Digital technologies can increase efficiency through virtualization, data monitoring, collection, optimization, and connecting buyers and sellers who otherwise could not connect. Digital platforms’ efficiency and scalability can make circular economies sustainable, extending options for buyers and sellers globally, and could expand today’s circular economies to unprecedented levels. Already, we see the potential power of this approach through such resource-sharing platforms as transportation apps and home-sharing services.

Idle Fish, the secondhand digital marketplace Alibaba founded in 2014, hosts more than 20 million active users a day, trading more than a million products. Only digital platforms can grow so quickly and reach so many users in so little time while featuring low emissions, high efficiency, high recycling, and high carbon sinks. Beyond trade, digital platforms can also integrate data that shows a transaction’s potential carbon footprint for production and shipping, to help consumers make informed decisions.

Cloud Computing and the Climate

Underpinning all growing digital sharing platforms—and decoupling growth from carbon emissions—is cloud computing. Products and services built on these cloud infrastructures are helping more and more customers find sustainable solutions to their problems.

Clouds all deploy leading technologies in power management, cooling, and hardware and computing efficiency; adopt high levels of renewable energies; and keep improving hardware circularity. During the 2010s, while global data centers grew more than sixfold, cloud computing helped limit the annual increase of energy use to a mere 6%.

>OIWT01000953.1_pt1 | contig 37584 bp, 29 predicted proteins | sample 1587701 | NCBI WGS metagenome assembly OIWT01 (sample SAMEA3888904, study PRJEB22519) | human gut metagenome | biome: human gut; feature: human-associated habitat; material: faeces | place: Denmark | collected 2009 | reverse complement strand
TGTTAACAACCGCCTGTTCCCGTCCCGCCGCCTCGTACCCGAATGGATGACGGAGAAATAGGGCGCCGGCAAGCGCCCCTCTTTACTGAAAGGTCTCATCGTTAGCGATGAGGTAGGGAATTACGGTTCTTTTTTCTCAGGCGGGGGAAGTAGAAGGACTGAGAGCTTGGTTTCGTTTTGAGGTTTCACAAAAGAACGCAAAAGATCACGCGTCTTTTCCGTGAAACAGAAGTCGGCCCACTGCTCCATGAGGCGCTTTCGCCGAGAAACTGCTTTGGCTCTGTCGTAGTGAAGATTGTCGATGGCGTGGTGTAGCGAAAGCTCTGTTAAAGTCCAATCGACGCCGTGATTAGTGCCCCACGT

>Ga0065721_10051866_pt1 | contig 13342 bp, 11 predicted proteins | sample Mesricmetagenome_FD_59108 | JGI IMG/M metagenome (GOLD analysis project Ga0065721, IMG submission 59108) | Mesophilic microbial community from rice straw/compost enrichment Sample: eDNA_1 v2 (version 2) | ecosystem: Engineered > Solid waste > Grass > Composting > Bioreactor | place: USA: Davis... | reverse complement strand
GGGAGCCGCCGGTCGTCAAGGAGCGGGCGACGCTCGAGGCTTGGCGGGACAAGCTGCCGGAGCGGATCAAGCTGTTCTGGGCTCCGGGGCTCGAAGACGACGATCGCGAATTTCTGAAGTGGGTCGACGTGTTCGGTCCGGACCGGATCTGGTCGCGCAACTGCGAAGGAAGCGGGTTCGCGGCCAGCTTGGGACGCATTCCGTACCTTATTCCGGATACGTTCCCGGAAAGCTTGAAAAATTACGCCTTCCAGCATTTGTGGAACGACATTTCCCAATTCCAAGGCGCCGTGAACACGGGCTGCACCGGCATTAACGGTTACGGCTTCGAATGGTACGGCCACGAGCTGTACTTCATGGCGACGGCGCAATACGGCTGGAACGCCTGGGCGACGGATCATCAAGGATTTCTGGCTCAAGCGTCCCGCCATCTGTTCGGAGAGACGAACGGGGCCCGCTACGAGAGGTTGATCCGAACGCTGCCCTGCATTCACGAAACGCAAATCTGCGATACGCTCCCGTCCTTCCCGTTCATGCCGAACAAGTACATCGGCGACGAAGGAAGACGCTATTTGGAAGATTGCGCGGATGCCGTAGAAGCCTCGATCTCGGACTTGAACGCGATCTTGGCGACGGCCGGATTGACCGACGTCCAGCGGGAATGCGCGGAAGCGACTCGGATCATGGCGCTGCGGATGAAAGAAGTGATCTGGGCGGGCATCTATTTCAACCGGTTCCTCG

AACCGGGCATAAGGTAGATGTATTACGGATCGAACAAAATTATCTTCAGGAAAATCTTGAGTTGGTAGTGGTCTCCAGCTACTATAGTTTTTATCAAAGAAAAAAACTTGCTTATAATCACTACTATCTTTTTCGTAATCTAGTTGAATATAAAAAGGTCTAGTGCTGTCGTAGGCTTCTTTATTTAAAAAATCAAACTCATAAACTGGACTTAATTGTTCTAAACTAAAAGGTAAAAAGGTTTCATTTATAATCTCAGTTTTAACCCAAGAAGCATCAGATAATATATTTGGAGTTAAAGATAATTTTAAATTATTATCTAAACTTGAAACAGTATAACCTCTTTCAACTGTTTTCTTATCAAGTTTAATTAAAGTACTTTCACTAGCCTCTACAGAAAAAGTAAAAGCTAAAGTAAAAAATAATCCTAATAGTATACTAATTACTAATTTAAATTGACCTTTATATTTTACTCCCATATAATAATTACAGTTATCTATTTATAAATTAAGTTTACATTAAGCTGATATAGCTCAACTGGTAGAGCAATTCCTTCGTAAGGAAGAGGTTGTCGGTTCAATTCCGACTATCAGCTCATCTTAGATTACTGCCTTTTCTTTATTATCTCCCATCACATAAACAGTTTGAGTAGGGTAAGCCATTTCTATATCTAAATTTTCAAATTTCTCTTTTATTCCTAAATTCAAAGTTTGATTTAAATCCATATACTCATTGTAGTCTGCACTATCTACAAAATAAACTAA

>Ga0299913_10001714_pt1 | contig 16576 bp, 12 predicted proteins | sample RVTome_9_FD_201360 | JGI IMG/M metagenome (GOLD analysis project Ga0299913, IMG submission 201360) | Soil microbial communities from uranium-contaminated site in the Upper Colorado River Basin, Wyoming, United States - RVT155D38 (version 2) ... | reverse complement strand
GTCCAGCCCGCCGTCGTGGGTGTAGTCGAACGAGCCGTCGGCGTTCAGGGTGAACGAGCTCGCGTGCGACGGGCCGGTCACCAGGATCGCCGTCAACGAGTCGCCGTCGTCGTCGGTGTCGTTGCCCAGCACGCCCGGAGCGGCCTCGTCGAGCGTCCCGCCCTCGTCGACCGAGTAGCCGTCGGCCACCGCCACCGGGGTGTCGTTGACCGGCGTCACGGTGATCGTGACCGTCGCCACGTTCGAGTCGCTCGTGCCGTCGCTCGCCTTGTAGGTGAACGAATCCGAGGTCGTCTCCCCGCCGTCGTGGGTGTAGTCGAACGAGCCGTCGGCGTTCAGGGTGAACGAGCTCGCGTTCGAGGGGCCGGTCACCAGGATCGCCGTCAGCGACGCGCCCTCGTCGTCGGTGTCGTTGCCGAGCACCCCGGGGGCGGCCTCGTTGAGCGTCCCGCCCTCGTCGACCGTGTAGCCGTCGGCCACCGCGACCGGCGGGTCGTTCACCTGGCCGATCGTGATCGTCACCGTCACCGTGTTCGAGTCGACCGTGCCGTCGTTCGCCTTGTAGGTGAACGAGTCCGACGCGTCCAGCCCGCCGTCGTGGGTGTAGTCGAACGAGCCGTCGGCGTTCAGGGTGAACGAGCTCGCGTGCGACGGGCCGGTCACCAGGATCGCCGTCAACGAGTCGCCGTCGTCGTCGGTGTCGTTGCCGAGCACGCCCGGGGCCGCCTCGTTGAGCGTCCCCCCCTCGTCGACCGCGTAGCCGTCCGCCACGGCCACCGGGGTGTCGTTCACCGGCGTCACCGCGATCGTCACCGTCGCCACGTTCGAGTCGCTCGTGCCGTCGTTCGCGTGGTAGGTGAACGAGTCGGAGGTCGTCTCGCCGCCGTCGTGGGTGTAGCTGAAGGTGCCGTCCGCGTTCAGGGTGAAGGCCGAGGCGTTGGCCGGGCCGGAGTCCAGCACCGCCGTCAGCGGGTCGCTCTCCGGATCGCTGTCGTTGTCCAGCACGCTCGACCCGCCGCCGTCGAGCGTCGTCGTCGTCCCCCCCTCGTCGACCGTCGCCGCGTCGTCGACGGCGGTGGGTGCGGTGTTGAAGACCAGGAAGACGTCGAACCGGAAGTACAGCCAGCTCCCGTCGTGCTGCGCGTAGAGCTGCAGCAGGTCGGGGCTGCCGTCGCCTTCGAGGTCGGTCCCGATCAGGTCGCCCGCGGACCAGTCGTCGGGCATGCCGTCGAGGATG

But maximizing the climate benefits of digitalization and the circular economy is possible only with a properly designed governance system that engages all stakeholders, the Luohan Academy report notes. Transforming those systems to take full advantage of DCE for decarbonization, mitigating air pollution, and supporting conservation requires thinking of technologies as part of socioeconomic systems.

The importance of systems thinking is evident in the Union of Concerned Scientists’ recent studies showing that ride-sharing platforms might not reduce carbon emissions. These findings demonstrate the importance of changing lifestyles and habits for DCEs’ business models to make a significant contribution to the net-zero goal.